This blog post is a follow on from this post I wrote about cancer survival, and is about some really interesting quirks we encounter when we try to study it. These problems arise when we increase our ability to detect the cancer at earlier stages. Continue reading
In my last post I published some good news about cancer survival rates, so I thought it was important to highlight a big problem with our recent success against this disease. This issue is flagged up in a study published at the end of January.
It addresses the fact that the gains we have made in cancer diagnosis and treatment are very unevenly spread around the world. To analyze this is greater detail, the scientists studied the differences in survival in different countries, and the results are somewhat predictable.
If, for example, you are an Australian or American with breast cancer, you have a 90% chance of surviving. If you are Indian however, you only have a 66% chance.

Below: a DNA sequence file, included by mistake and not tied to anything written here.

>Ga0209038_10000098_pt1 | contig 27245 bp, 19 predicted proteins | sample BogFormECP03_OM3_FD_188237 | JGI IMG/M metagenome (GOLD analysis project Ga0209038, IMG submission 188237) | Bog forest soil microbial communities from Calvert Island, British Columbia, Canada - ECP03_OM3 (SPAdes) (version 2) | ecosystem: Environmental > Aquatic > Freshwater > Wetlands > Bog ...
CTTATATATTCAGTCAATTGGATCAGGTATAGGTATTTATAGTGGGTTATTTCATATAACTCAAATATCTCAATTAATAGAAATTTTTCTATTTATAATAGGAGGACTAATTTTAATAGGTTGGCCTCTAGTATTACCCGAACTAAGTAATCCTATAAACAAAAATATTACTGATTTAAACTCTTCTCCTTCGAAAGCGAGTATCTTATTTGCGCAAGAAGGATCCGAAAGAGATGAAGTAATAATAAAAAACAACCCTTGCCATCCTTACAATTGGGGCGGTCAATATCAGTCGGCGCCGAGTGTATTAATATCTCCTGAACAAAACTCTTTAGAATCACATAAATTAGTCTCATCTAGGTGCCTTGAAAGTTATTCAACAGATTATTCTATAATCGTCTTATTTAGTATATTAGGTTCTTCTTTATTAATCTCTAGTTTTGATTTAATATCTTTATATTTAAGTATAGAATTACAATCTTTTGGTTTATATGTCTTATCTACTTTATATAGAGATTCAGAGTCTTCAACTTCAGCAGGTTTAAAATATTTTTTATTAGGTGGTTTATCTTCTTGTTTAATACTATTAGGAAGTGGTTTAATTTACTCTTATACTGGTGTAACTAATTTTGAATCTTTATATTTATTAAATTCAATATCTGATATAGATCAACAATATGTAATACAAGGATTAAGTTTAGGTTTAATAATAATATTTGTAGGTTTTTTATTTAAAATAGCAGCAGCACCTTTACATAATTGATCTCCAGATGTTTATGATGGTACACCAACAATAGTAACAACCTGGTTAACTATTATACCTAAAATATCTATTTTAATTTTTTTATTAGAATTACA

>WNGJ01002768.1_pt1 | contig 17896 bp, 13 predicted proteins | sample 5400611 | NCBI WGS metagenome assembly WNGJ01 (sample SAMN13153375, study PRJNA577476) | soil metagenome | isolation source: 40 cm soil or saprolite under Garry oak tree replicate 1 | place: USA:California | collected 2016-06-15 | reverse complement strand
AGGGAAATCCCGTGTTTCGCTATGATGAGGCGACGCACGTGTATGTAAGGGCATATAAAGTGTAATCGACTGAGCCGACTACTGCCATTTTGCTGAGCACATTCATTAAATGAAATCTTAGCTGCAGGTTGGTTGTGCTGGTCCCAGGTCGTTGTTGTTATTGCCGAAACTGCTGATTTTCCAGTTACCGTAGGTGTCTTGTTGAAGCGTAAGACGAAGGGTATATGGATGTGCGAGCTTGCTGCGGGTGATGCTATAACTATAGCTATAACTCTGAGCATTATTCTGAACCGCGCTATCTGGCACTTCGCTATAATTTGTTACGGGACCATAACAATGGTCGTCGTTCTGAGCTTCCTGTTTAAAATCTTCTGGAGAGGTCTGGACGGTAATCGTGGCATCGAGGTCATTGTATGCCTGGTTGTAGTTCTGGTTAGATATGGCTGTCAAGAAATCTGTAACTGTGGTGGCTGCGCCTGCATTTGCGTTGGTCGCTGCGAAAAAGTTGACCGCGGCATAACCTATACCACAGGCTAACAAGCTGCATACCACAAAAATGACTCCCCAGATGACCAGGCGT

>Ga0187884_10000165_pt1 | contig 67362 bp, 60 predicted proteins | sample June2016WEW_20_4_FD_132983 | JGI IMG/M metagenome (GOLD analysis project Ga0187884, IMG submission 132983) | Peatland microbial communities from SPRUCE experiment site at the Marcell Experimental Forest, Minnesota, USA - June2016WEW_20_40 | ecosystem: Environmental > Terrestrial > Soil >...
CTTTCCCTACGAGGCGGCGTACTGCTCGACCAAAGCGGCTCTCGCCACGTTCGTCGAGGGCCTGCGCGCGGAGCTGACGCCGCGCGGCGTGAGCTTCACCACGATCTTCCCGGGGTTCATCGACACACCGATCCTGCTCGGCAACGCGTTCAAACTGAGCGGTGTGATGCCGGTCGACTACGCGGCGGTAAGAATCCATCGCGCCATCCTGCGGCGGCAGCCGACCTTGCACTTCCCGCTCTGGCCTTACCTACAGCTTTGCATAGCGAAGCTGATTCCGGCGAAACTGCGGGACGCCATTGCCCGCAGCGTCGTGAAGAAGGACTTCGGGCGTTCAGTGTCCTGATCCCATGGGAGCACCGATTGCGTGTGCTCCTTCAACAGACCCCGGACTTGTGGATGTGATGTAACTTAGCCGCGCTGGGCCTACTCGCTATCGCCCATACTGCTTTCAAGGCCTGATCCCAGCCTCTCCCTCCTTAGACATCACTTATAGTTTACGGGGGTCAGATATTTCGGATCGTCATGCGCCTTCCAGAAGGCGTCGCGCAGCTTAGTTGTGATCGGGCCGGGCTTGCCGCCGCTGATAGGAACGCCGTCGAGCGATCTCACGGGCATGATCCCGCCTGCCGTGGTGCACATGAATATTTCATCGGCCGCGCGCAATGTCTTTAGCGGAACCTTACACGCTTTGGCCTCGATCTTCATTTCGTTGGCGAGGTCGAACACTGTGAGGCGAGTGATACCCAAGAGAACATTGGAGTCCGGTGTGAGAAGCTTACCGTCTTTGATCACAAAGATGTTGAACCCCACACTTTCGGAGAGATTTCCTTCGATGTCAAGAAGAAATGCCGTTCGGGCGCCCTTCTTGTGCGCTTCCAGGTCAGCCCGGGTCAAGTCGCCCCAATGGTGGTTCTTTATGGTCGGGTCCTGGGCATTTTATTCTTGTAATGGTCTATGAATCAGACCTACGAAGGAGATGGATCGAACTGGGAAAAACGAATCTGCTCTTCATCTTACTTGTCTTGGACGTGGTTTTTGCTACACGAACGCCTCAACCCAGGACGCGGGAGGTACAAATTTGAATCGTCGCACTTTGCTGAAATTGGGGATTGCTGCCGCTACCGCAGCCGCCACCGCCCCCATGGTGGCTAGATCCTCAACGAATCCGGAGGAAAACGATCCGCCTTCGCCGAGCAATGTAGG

Cancer is so prevalent in life now that it is easy to think that the rates are skyrocketing. However, the numbers don’t back this up. In actual fact, we are slowly but surely advancing our response to the disease, and recently published data underlines this progress.
The publication was the annual report of the American Cancer Society. In that article, they compile all the recent data to see what trends there are in cancer rates and deaths.
The report delivers some good news.
This story was all over the news today:
“Ultra-processed foods may be linked to cancer, says study”
The Guardian, 15th Feb. 2018
The news comes from a French study that looked into whether cancer was associated with highly processed foods. As usual, the question is whether the actual results of the study warrant the hysteria currently playing out in the media? (Spoiler: the answer to that is almost always an emphatic NO!) Continue reading
Last year Cancer Research UK launched the latest campaign aimed at reducing obesity related cancers. This is an important issue, with obesity now being recognised as the second biggest preventable cause of cancer, behind only smoking. The evidence for this is extremely solid, and it is expected to cause an additional 15,000 deaths in the UK from cancer this year alone. And the numbers are increasing steadily. In the 20 years from 1993 to 2013, the number of people classed as overweight or obese in the UK increased by 6 million.